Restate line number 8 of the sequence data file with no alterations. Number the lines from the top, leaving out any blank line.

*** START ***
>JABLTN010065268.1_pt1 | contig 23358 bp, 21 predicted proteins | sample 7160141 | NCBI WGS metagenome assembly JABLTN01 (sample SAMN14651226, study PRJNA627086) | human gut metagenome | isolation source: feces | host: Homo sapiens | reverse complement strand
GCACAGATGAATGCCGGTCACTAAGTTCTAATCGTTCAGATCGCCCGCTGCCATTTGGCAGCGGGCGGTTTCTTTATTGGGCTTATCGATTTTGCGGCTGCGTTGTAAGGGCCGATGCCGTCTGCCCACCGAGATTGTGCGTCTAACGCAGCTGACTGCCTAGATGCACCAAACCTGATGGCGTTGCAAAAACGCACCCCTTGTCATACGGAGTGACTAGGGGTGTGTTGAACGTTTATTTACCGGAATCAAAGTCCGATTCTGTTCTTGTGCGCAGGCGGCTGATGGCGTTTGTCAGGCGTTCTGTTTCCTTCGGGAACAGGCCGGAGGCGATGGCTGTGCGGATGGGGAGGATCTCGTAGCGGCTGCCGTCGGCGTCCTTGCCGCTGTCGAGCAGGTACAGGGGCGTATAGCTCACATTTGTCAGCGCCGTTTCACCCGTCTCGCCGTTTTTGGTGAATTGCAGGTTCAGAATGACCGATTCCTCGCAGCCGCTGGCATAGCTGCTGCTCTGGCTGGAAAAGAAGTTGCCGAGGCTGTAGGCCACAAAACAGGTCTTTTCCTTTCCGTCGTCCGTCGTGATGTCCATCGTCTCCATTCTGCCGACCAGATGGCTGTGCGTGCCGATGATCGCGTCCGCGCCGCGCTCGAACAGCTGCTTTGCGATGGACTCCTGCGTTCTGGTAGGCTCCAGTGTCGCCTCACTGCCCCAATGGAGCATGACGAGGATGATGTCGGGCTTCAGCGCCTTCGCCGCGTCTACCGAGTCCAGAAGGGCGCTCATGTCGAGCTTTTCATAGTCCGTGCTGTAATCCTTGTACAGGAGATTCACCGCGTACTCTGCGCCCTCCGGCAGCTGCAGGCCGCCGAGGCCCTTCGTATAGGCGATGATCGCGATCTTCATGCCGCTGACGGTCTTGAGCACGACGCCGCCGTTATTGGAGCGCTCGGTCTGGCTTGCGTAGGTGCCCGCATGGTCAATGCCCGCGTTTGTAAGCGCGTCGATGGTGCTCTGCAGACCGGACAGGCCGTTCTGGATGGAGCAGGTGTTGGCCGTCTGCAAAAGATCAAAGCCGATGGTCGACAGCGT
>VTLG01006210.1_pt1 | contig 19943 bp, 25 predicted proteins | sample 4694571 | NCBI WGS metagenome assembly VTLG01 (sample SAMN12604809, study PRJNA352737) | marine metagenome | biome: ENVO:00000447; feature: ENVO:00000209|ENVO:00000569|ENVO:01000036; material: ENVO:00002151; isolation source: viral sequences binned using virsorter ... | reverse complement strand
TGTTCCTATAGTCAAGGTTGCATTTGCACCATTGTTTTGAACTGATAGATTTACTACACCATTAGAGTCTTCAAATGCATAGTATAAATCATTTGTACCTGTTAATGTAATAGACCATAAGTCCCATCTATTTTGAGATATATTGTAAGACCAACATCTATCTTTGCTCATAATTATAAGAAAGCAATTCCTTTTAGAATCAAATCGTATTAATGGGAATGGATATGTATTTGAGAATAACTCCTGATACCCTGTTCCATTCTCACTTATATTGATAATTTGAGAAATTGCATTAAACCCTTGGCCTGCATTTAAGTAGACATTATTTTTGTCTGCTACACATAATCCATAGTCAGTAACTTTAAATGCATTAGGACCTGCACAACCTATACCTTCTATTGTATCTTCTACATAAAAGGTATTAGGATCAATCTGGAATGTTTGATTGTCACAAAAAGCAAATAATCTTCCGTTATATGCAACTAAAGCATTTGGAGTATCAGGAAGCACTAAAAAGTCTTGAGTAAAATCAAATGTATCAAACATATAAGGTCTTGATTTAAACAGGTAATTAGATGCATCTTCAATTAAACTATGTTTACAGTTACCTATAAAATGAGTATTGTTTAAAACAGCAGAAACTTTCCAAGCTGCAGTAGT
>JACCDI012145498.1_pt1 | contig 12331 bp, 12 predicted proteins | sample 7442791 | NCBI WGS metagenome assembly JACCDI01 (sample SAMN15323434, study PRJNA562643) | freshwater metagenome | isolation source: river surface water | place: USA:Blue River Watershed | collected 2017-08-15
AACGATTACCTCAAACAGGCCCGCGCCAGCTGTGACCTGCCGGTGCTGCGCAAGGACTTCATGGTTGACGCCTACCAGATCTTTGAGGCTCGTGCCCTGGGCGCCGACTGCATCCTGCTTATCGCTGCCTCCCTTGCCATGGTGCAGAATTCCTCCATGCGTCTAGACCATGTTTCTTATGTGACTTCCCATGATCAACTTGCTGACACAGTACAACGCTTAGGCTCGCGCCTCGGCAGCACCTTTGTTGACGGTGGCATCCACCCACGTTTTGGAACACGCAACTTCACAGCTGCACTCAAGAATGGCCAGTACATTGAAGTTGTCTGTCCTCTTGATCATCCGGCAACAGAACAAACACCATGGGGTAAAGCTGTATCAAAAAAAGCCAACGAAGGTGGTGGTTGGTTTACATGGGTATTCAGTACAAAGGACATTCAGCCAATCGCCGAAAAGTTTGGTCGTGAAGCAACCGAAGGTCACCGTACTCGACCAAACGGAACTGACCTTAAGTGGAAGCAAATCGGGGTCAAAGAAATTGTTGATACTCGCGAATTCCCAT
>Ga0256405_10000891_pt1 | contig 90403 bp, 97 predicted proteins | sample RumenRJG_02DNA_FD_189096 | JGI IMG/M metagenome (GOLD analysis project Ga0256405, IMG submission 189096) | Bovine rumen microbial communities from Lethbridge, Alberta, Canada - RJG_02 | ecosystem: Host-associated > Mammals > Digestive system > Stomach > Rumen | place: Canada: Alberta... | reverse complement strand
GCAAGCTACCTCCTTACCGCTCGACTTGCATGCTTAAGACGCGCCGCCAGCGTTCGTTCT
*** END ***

GCAAGCTACCTCCTTACCGCTCGACTTGCATGCTTAAGACGCGCCGCCAGCGTTCGTTCT